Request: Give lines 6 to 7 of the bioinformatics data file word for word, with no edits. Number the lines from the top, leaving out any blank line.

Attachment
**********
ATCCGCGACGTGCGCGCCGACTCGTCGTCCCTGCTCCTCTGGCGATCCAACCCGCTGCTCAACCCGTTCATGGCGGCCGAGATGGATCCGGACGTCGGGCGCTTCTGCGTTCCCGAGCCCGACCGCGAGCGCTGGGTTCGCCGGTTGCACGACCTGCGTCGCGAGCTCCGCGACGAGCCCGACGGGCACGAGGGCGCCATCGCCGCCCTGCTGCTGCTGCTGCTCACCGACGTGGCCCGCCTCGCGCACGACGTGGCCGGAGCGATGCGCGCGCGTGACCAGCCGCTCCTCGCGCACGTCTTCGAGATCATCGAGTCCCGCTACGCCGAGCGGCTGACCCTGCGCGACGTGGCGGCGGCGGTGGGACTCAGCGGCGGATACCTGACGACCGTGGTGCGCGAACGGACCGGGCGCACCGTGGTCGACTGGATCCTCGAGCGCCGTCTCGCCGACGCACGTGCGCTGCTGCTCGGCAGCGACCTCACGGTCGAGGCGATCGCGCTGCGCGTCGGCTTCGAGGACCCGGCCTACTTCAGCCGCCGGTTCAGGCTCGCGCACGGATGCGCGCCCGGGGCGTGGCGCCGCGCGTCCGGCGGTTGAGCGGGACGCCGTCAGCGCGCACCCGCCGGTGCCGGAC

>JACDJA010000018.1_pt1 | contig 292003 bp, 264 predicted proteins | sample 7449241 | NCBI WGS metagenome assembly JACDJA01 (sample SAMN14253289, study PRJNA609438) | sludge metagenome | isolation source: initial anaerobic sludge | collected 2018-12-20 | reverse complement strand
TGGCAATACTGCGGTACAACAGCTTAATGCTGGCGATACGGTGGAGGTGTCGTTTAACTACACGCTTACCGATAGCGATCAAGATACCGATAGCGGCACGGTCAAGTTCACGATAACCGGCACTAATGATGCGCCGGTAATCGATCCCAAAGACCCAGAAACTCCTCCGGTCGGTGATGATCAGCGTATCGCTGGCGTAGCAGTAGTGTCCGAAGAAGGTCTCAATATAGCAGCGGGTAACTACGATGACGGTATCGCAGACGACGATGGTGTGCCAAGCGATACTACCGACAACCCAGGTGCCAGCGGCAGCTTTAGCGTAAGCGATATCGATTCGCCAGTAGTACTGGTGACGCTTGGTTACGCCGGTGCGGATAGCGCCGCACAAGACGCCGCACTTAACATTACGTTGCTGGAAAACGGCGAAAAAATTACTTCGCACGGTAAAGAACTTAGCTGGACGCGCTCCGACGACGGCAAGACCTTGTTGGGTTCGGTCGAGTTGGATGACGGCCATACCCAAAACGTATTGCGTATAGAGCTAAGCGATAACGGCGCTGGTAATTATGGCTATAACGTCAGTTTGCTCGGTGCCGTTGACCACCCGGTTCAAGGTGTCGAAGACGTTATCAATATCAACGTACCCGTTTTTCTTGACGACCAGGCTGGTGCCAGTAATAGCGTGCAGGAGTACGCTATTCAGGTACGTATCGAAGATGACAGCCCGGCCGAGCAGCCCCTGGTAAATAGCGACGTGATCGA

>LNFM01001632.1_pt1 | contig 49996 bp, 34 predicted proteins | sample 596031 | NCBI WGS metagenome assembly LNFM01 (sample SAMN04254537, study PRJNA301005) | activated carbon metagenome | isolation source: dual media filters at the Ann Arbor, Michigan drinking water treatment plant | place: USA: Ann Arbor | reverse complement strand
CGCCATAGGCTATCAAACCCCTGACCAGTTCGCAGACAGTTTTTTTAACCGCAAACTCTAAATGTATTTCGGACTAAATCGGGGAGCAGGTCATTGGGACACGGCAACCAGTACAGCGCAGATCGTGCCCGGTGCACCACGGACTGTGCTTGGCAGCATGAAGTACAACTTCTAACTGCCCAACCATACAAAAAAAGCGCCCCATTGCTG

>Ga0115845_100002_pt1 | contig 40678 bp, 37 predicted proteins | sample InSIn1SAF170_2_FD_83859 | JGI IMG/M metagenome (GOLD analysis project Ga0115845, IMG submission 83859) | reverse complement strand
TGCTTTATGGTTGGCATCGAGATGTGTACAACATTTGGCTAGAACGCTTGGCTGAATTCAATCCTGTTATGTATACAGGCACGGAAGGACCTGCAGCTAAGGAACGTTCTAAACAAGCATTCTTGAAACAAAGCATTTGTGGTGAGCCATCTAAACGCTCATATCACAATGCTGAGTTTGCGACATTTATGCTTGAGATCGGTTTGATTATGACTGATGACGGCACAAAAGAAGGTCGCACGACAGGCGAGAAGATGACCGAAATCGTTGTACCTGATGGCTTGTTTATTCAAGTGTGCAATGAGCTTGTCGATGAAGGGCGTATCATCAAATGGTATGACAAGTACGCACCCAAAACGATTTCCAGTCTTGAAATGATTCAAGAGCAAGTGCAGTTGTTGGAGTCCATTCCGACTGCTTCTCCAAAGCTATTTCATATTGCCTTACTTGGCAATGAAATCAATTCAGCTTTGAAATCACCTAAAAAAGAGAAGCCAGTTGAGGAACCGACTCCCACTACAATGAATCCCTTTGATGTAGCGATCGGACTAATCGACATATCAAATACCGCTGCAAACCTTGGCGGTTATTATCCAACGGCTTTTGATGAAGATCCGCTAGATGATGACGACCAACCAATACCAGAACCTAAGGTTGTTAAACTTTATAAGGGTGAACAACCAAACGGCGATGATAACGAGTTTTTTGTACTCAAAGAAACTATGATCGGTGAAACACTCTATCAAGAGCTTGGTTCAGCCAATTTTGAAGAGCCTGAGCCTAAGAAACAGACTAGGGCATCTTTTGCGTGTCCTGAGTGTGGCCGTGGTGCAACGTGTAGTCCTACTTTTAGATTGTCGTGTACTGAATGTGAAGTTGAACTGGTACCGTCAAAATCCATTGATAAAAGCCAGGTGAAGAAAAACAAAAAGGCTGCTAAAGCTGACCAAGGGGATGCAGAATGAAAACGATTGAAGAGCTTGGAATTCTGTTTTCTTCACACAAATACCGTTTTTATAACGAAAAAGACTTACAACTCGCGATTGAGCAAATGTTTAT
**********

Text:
>Ga0115845_100002_pt1 | contig 40678 bp, 37 predicted proteins | sample InSIn1SAF170_2_FD_83859 | JGI IMG/M metagenome (GOLD analysis project Ga0115845, IMG submission 83859) | reverse complement strand
TGCTTTATGGTTGGCATCGAGATGTGTACAACATTTGGCTAGAACGCTTGGCTGAATTCAATCCTGTTATGTATACAGGCACGGAAGGACCTGCAGCTAAGGAACGTTCTAAACAAGCATTCTTGAAACAAAGCATTTGTGGTGAGCCATCTAAACGCTCATATCACAATGCTGAGTTTGCGACATTTATGCTTGAGATCGGTTTGATTATGACTGATGACGGCACAAAAGAAGGTCGCACGACAGGCGAGAAGATGACCGAAATCGTTGTACCTGATGGCTTGTTTATTCAAGTGTGCAATGAGCTTGTCGATGAAGGGCGTATCATCAAATGGTATGACAAGTACGCACCCAAAACGATTTCCAGTCTTGAAATGATTCAAGAGCAAGTGCAGTTGTTGGAGTCCATTCCGACTGCTTCTCCAAAGCTATTTCATATTGCCTTACTTGGCAATGAAATCAATTCAGCTTTGAAATCACCTAAAAAAGAGAAGCCAGTTGAGGAACCGACTCCCACTACAATGAATCCCTTTGATGTAGCGATCGGACTAATCGACATATCAAATACCGCTGCAAACCTTGGCGGTTATTATCCAACGGCTTTTGATGAAGATCCGCTAGATGATGACGACCAACCAATACCAGAACCTAAGGTTGTTAAACTTTATAAGGGTGAACAACCAAACGGCGATGATAACGAGTTTTTTGTACTCAAAGAAACTATGATCGGTGAAACACTCTATCAAGAGCTTGGTTCAGCCAATTTTGAAGAGCCTGAGCCTAAGAAACAGACTAGGGCATCTTTTGCGTGTCCTGAGTGTGGCCGTGGTGCAACGTGTAGTCCTACTTTTAGATTGTCGTGTACTGAATGTGAAGTTGAACTGGTACCGTCAAAATCCATTGATAAAAGCCAGGTGAAGAAAAACAAAAAGGCTGCTAAAGCTGACCAAGGGGATGCAGAATGAAAACGATTGAAGAGCTTGGAATTCTGTTTTCTTCACACAAATACCGTTTTTATAACGAAAAAGACTTACAACTCGCGATTGAGCAAATGTTTAT